Dogs teach children about unconditional love and loyalty, but a new study reveals that they may give them much more than that: better health.
A Swedish study, led by Dr Tove Fall from Uppsala University in Sweden, analysed data on over 1 million Swedish children born between the years of 2001 and 2010. It was found that exposure to dogs (having a parent who was a registered dog owner) within their first year of life lowered their likelihood of childhood asthma by 15 per cent, Belfast Telegraph reports.
“Earlier studies have shown that growing up on a farm reduces a child’s risk of asthma to about half”, Dr Fall revealed. “We wanted to see if this relationship also was true for children growing up with dogs in their homes”.
“Our results confirmed the farming effect, and we also saw that children who grew up with dogs had about 15% less asthma than children without dogs.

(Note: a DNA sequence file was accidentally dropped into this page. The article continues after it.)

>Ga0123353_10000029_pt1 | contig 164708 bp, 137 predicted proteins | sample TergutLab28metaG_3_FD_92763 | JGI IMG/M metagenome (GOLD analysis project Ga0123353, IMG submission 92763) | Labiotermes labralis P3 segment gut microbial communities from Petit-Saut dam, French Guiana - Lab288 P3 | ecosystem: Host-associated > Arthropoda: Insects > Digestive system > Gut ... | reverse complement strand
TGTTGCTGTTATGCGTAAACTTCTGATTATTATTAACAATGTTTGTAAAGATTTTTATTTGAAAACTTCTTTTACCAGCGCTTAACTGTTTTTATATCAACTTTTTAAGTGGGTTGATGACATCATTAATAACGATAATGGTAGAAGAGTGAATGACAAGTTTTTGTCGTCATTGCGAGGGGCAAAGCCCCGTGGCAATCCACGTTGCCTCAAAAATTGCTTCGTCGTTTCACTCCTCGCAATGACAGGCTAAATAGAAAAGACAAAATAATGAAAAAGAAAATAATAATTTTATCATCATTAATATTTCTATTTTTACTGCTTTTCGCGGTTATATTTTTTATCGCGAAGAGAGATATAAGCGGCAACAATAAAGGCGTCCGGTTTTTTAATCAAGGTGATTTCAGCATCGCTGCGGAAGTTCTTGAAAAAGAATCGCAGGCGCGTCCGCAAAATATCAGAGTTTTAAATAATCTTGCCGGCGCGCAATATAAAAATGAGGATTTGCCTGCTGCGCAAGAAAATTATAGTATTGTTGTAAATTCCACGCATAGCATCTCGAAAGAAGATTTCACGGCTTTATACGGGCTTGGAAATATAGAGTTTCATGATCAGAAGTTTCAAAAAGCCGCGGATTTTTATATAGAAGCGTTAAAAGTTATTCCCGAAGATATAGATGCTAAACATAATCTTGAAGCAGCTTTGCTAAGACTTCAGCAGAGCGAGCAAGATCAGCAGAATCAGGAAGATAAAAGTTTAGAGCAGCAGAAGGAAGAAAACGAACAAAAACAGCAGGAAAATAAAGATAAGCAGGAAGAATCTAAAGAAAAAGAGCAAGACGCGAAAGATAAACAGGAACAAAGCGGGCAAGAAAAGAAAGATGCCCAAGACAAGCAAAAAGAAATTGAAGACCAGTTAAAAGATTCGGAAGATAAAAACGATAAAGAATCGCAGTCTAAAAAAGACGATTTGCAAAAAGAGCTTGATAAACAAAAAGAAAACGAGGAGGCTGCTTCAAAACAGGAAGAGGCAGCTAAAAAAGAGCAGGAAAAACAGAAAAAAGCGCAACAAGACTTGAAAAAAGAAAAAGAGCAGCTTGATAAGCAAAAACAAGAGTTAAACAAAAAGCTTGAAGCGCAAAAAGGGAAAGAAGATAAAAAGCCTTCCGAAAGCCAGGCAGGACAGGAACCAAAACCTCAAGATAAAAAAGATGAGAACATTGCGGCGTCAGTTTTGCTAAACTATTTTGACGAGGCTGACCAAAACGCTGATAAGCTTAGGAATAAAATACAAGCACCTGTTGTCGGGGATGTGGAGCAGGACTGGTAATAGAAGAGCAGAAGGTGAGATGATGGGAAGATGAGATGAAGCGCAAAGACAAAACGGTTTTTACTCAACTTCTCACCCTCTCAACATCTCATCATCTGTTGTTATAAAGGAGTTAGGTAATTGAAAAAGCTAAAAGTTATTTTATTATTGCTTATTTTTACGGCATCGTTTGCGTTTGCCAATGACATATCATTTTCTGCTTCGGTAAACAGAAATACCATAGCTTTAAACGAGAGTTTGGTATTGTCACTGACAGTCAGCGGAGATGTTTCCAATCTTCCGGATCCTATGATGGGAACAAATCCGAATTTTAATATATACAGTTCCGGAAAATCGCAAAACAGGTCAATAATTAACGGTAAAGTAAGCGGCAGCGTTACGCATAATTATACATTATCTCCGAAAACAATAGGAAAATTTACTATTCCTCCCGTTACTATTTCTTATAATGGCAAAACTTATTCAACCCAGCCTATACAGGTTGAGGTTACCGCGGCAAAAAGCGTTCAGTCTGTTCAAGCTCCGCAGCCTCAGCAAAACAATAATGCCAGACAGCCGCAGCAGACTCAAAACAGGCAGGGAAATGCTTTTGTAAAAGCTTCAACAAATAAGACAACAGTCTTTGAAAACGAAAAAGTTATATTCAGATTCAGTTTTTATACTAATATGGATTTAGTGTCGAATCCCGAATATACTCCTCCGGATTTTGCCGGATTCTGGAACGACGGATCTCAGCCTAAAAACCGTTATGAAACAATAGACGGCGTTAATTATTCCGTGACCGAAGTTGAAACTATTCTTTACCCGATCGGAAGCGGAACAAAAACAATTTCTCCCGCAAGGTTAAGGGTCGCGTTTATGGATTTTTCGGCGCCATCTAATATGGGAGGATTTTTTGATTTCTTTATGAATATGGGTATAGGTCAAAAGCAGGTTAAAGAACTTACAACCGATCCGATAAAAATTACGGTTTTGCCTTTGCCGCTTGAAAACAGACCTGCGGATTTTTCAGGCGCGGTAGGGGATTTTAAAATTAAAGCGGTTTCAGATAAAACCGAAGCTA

“Because we had access to such a large and detailed data set, we could account for confounding factors such as asthma in parents, area of residence and socio-economic status”.
The findings, which were published on Monday in the journal JAMA Pediatrics, claim that the information could be helpful to parents and physicians on the “appropriateness and timing of early animal exposure“. The study lends support to the “hygiene hypothesis” and indicates that lack of exposure to germs and parasites from an early age could lead to an underdeveloped immune system, which can lead to allergy conditions.
According to the BBC, co-author of the study Professor Catarina Almqvist Malmros from Sweden’s Karolinska Institute said, “We know that children with established allergy to cats or dogs should avoid them. But our results also show that children who grow up with dogs have reduced risks of asthma later in life”.
We knew dogs were good for our emotional well-being, but it’s pretty cool to know they can protect our children from health problems too.